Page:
Category: Portfolio


EQ-1. Buttons on the left define the octave. Buttons on the right define note. Pot defines waveform.

EQ-1. Buttons on the left define the octave. Buttons on the right define note. Pot defines waveform.

This is a simple synthesizer designed to somewhat replicate the user interface of electric tambura (or trumpet) of legendary Finnish synthesizer Sähkökvartetti (Electric Quartet). During past few years I have had a priviledge to play and perform with this custom synth that was built and designed by Erkki Kurenniemi for Finnish folk artist M. A. Numminen. As there is only one instrument in existence, I decided to built my own pocket version of one of the many controller units Sähkökvartetti consists of. On the video below you can see the original synth being used by the band sharing the name of the synth, Sähkökvartetti.

The operation of this instrument is slightly modified from original. I have mixed the operation logic of another Kurenniemi synth, DICO in it. Similarly than on Sähkökvartetti, all parameters are digitally encoded on both synths, but the actual coding differs a bit, making DICO more suitable for tonic output. The buttons on the left are used for select the note. Each button will transpose note to a certain interval up/down. On Sähkökvartetti, these intervals would be minor and major second, major third and minor sixth. With these intervals by counting numbers from 0 upwards will give you a chromatic scale. While this is totally logical, musically it makes hard to play melodies. In DICO different intervals are selected. These are minor third, fourth, fifth and a tritonus. Musically these intervals make much more sense although playing scales would again be a bit of a struggle.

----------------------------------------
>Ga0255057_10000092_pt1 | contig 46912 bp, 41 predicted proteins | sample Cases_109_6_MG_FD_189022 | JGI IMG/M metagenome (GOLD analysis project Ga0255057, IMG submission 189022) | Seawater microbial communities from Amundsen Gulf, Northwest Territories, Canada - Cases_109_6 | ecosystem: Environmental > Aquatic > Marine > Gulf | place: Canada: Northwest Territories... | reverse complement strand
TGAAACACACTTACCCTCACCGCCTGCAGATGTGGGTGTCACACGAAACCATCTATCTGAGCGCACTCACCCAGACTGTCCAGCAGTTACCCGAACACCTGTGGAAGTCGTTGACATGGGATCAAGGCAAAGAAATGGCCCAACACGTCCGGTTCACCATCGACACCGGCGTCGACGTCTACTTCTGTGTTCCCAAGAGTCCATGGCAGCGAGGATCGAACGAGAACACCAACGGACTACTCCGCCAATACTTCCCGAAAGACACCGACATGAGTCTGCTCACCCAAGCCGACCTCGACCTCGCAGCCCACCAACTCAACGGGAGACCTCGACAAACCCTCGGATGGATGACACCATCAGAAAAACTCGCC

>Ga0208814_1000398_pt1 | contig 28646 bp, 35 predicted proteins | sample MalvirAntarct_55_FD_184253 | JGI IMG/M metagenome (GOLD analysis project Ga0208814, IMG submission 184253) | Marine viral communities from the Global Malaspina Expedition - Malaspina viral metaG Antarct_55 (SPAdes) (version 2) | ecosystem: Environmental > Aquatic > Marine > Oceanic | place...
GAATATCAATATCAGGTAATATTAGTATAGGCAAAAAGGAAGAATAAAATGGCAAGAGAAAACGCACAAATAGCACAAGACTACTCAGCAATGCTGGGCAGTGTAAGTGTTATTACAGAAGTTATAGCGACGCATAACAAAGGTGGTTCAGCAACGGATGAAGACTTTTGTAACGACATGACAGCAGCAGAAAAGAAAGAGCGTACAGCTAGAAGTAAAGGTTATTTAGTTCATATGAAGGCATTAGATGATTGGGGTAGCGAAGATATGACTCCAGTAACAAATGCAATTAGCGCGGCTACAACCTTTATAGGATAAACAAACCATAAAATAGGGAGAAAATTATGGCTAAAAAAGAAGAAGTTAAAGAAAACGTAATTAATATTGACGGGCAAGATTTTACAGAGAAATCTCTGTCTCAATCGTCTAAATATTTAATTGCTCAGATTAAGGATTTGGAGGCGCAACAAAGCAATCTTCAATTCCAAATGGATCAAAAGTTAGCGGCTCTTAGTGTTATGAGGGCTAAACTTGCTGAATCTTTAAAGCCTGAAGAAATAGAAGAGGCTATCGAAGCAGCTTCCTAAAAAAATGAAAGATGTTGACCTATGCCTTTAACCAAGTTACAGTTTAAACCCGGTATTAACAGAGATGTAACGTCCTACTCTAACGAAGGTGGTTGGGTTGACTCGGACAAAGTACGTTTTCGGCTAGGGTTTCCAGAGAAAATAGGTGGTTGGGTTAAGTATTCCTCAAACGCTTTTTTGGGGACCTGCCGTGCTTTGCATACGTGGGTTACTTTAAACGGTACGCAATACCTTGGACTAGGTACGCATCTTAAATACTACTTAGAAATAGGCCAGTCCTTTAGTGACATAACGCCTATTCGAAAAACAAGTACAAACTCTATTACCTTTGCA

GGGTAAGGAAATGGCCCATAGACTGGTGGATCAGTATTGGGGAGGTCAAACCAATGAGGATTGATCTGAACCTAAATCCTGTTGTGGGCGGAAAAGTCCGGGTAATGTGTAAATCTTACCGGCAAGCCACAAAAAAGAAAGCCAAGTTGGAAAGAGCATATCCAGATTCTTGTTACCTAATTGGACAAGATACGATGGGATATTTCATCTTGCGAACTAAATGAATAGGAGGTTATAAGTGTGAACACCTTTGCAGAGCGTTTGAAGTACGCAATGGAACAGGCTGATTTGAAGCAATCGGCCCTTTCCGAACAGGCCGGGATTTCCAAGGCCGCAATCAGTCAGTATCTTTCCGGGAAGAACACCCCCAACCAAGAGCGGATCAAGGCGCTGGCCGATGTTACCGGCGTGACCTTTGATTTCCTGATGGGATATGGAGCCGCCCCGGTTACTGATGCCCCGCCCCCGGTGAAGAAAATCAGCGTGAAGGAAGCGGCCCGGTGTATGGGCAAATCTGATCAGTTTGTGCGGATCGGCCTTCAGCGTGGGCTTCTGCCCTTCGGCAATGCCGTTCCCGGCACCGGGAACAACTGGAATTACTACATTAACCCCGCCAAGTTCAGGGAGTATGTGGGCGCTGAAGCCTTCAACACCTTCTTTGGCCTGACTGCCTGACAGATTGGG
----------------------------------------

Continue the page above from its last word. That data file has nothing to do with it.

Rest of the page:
Two buttons on the left are used similarly as in DICO to select the octave to be used. On original Sähkökvartetti they would have been used for turning filters on and off.

This synth is built around ATMega168 chip, running 8Mhz without external crystal. The code is modified and cleaned version of nebulophone. That explains the potentiometer on the center (not absent in Sähkökvartetti) that is being used to select waveform (square, saw, triangle, noise) similarly than the waveform pot on nebulophone.

Play with Words

Play with Words – performance @ 100 Dancers from Lauri Kainulainen on Vimeo.

In this project I together with Lauri Kainulainen, Juho Jouhtimäki and Sini Haapalinna created a interactive video projection installation. The basic idea was to make a ASCII graph video which was controlled in real time by using MIDI controllers and video tracking. Video tracking was done with Kinect depth camera. This piece of work has been presented twice. First time was at Copenhagen at the 100 Dancers Festival (where the video footage is from) in 2011. Second time at the opening of Helsinki Photography Biennale in 2012.


This tutorial is about building a minimal Arduino compatible microcontroller setup without using Arduino bootloader at all! What this means in practice is that you are able to use Arduino IDE and all the libraries but you will not need to upload the code using Arduino bootloader. The reasons you would want to do this are (I’ll probably add more entries to this list later):

  • Cost – use only minimal amount of components and save money.
  • The project you are working will not need to communicate with computer via serial connection.

This tutorial can be useful even if you wish to learn how to build a minimal Arduino and burn the bootloader to it.


The setup described in this tutorial will consist of Arduino IDE, AVR microcontroller and ISP programmer. To understand why burning Arduino bootloader to the AVR one must first understand what the bootloader actually is. Bootloader is a tiny program that executes every time Arduino is switched on. It is then checking whether someone is trying to upload a sketch using serial connection (rx/tx pins). If not it starts the execution of sketch uploaded to Arduino.